We’re back at Maker Faire 2019 with some improvements to our award-winning design. First, we wanted to modify the system so that it is easier to build. While the A-frame design (Maker Faire 2016/17) looks nice, some of the materials may be difficult to get and assembly is a bit tricky. Next, we wanted the design to be flexible enough for a variety of spaces - vertical, horizontal and different sizes. And lastly, we discovered that some physical locations don’t have easy access to electrical power. So, there is an option for a solar powered irrigation system.
PVC pipes generally come in 10 foot lengths. The ideal size of the pipe is 3” in diameter. There are different types of pipes. Drain pipe is the most common, least expensive, and readily available at Home Depot or Lowes. This pipe is ribbed and has a black interior. While this pipe should work fine, it is a bit flimsy and I don’t like the black interior. Instead I use 3" Schedule 20 PVC pipe. It is more rigid, but much lighter and less expensive than Schedule 40. Although Schedule 20 does not meet local plumbing code (thus not available at Home Depot/Lowes), it works great for hydroponics and can be found at irrigation supply companies. I get mine at Ewing Irrigation. Here is a good article about getting Schedule 20 pipe.
Most often the pipes have a flange at the end to connect pipes to each other. Cut off the flange section, then cut PVC pipes to desired length. Generally, I use either a 10” or 5’ section to maximize use of the pipe. Now, it is time to start cutting the holes in the pipes. Use a 2 ⅛” hole saw with the center spacing about 8” between holes. Also, for about 1/3 to 1/4 of the pipes, the holes can be cut at a higher density (3 to 4 inches between hole centers) for younger plants. Tips - when cutting holes, once the hole is started, reverse the direction in your drill to give a smoother cut. Also, an edge deburring tool greatly helps to clean the rough edges after cutting the hole.
One end of the pipe will be used as a drain. Drill an extra 2 ⅛” hole at the end of the pipe. Then drill a 1 ¼” drain hole inside that hole the goes through the bottom of the pipe. Insert a ¾" grommet in this hole. When installing the irrigation system, jiggle into place a ½” PVC pipe through the grommet for drainage.
Connect pipe end caps at the end of each pipe. Tip – instead of using PVC cement to hold the cap in place, try placing a plastic bag or two over the end of the pipe and then put on the cap. Not only will this provide a tighter fit, but the cap can also be easily removed to clean the pipe in the future. Lastly, trim the excess (and unsightly) plastic bag material.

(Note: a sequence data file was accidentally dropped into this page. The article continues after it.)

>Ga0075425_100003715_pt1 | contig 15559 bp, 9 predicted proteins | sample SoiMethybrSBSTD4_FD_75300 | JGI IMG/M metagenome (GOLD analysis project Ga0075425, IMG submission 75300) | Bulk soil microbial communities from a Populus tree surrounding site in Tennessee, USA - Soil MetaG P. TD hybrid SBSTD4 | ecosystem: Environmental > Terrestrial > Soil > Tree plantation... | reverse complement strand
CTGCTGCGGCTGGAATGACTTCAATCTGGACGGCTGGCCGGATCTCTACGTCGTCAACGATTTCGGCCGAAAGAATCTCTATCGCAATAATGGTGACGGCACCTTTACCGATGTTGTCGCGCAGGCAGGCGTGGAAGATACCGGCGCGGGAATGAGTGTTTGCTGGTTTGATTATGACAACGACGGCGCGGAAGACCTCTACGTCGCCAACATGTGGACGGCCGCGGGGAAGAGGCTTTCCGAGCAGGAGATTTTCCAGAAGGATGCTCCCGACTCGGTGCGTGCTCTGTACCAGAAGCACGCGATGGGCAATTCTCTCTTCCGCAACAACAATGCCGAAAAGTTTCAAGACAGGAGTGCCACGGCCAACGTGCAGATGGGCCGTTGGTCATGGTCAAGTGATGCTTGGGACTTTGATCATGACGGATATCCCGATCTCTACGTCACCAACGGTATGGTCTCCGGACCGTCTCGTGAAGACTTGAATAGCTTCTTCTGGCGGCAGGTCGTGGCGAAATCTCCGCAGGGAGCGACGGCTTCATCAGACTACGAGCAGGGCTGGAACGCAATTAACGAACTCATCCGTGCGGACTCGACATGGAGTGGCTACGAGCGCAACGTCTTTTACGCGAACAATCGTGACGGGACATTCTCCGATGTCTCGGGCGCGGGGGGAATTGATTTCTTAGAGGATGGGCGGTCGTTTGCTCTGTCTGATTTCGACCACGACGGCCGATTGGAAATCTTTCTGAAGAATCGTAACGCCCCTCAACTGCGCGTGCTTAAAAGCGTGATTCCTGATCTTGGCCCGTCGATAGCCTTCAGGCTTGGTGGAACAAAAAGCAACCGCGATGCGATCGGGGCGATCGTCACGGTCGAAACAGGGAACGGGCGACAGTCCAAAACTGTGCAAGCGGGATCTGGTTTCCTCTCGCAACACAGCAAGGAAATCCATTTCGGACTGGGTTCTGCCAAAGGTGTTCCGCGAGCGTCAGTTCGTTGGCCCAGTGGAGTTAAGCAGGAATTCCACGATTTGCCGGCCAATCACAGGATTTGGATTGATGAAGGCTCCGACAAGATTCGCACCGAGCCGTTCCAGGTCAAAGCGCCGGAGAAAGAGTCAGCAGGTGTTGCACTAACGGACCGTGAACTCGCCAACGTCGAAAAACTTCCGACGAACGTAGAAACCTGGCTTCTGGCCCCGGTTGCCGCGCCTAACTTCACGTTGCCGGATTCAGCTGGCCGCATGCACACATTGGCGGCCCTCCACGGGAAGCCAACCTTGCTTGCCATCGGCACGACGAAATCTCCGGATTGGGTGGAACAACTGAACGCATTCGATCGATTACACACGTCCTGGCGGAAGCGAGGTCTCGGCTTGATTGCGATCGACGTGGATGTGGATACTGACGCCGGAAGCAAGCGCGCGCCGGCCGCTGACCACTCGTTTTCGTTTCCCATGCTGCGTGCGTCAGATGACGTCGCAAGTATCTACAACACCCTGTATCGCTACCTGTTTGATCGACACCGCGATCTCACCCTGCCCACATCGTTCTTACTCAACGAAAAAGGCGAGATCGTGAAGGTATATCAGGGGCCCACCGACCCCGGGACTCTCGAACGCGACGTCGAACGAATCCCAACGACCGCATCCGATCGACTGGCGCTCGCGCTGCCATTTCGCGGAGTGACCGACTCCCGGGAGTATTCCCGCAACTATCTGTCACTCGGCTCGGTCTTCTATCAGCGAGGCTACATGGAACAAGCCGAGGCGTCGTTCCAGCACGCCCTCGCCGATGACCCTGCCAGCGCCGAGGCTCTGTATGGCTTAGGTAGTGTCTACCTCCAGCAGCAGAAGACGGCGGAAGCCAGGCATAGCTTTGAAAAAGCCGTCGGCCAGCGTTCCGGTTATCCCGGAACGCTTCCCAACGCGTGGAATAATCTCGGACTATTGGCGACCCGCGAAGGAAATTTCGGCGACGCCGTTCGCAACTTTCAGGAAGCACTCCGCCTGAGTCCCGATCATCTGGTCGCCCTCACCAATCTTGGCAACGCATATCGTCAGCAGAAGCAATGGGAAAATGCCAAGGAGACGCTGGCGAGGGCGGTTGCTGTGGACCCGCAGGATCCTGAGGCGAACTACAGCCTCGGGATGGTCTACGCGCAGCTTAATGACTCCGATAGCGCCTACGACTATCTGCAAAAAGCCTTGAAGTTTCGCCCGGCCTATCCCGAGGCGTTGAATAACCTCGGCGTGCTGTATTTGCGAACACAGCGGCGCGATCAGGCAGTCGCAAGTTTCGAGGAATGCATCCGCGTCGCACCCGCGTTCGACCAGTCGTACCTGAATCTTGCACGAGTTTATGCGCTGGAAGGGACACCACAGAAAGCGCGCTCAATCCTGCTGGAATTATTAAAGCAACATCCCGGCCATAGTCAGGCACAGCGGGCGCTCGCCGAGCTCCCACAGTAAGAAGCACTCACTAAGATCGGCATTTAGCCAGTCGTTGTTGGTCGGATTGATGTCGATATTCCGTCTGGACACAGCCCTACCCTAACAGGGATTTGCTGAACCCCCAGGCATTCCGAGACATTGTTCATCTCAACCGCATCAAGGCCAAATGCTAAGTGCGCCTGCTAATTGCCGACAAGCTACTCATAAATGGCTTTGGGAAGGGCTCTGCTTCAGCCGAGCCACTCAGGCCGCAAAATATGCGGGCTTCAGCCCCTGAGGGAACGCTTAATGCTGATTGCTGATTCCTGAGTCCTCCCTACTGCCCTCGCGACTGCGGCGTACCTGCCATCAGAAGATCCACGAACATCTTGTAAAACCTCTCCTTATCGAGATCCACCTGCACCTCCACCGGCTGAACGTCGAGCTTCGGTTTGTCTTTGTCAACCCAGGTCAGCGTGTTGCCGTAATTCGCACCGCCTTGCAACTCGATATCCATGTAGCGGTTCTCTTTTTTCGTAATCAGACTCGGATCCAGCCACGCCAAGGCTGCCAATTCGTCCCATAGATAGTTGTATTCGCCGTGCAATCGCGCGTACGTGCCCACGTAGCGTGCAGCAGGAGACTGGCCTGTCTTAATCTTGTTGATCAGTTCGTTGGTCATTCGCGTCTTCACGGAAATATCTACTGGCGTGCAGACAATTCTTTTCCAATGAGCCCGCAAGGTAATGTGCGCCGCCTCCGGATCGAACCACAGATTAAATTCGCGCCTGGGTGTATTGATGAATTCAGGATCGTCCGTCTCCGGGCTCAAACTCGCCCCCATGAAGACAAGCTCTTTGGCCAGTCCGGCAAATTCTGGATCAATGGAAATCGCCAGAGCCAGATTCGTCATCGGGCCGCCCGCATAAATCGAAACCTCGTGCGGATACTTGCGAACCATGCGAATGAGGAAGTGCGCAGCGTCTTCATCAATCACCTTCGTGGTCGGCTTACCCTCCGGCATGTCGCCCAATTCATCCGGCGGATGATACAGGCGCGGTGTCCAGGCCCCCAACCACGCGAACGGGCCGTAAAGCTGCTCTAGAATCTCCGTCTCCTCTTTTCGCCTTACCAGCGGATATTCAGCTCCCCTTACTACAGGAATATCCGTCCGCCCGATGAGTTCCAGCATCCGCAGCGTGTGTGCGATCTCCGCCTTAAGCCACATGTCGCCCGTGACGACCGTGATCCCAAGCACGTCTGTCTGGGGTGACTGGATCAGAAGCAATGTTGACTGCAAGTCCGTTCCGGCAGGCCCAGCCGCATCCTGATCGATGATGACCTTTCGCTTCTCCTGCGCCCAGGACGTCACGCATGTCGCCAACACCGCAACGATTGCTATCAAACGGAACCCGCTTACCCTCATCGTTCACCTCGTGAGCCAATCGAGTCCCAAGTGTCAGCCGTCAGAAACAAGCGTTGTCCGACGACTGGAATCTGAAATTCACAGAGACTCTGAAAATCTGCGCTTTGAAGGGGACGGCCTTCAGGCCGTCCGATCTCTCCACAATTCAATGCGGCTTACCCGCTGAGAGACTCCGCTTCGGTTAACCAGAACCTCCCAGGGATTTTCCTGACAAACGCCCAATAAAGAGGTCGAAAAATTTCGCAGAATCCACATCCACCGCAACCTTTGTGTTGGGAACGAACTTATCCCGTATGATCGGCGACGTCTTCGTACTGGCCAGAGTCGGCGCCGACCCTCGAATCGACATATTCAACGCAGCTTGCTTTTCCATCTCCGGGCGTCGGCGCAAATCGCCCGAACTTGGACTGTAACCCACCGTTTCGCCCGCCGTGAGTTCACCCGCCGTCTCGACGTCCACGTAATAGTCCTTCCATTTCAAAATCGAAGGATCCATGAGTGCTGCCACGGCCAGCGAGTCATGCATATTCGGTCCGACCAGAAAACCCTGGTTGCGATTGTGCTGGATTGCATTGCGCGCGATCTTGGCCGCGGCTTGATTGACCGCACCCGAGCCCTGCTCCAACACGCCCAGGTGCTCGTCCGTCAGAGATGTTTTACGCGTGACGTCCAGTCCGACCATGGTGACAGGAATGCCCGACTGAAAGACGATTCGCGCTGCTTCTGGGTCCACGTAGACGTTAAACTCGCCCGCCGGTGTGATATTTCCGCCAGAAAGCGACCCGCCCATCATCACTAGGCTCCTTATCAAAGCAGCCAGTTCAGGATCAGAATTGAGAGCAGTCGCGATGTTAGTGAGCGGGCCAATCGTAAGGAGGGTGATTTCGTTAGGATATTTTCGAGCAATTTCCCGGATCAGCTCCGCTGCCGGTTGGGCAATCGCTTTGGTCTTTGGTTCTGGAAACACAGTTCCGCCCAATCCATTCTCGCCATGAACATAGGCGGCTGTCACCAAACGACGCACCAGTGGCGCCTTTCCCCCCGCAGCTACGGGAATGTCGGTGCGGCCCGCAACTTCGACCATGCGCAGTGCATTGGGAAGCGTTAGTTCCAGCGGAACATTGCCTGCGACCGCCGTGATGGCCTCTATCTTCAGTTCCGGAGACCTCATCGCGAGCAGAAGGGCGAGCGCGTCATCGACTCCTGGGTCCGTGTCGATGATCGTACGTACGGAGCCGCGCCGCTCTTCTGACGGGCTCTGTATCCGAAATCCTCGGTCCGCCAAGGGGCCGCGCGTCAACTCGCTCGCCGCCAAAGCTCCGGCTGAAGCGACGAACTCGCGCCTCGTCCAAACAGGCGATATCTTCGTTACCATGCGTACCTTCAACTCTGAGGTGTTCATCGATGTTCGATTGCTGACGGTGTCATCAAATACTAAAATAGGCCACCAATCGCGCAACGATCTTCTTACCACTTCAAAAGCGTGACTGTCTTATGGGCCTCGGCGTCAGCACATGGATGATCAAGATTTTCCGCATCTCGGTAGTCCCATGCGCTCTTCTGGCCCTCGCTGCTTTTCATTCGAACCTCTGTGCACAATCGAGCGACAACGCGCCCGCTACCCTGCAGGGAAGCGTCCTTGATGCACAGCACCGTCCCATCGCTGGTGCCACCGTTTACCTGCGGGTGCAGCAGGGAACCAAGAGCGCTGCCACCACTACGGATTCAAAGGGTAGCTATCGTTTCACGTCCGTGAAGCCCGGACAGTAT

3” PVC Schedule 20 pipe, 10’ section - Ewing Irrigation - $13.00 each
2 ⅛” hole saw - Home Depot - $10.00
¾" grommet - Amazon- $16.00 for 25-pack
3” End caps - Home Depot - $2.00 each (need 2 per pipe)
Debur Tool - Amazon - $14.00
The frame supports the pipes in a variety of desired configurations—horizontal (flat), or vertical, dependent on available space, and sun exposure. A “short” system will be about 5 feet long, while a full-sized system is about 10 feet long. You can also have as many or as few pipes as you like, within a few constraints. For vertical systems, each pipe should be about 15” between each level. You can also place pipes on both sides of the frame if it is in an open area, or one side if it is against a wall or fence. For horizontal systems, the pipes should be about 6” apart for full sized plants, 4” for younger plants.
The vertical system frame is fairly simple to build. Everything can be made from standard 2” x 4” and 1” x 4” wood. The end posts should be about 66” tall if you want 4 levels on one side, shorter if you want 2 or 3 levels. The 44” length supports a 5’ pipe.
2 end posts - 66” x 2” x 4"
2 span supports - 44” x 2” x 4"
2 leg supports - 28” x 2” x 4"
After these pieces are cut, assemble using 3 ½" lag bolts to connect the legs and posts. The span supports can be screwed in place. Also, in the top corners I use a metal tie connector or angle bracket to give added strength.
The next step is to make the pipe braces out of the 1” x 3” wood.
2 braces for each pipe,
4-7 pipes depending on configuration - 10” x 1” x 4"
After the wood is cut, take two boards and clamp them together. Use a 3” hole saw to cut a circle between the two pieces. Be sure to use a scrap piece of wood under the boards to protect your work surface. After the circle is cut through the boards, you will have two supports with a half circle out of each. Sand to smooth. Now mount the braces to the end posts starting at the top, then moving down 15” for each level.
The horizontal system frame works well when you have more space available. The concept here is to build a box out of 1” x 6” boards. The end pieces will have a cut out of half circles, using the same process describe above. The size of your box depends on how many pipes you want to hold, and the length of the pipes. In general, the 5’ long pipes work fine. If using 10’ pipes, another support piece will be required. Remember to leave about 6” between each pipe.
2 end pieces - 32” x 1” x 6"
2 side pieces - 44” x 1” x 6"
8 leg supports - 30” x 1” x 4"
After you cut the pieces of wood, take the two end pieces and clamp them together. Use a 3” hole saw to cut a circle between the two pieces. Remember to leave about 6” between each pipe and 4” at the end. Be sure to use a scrap piece of wood under the boards to protect your work surface. After the circles are cut through the boards, you will have two end pieces with a series of half circles out of each. Sand to smooth.
Take two of the leg supports and nail them together to form a right angle. Assemble the four legs and then mount the end and side pieces.
Each tube is filled with water enriched with minerals (more on that later) to keep the plants hydrated and fed. The water level in the pipes need to be high enough to touch the bottom of the plants held in 2” net cups. The height is controled by the height of the ½” PVC drainage pipe inserted into the ¾” grommet.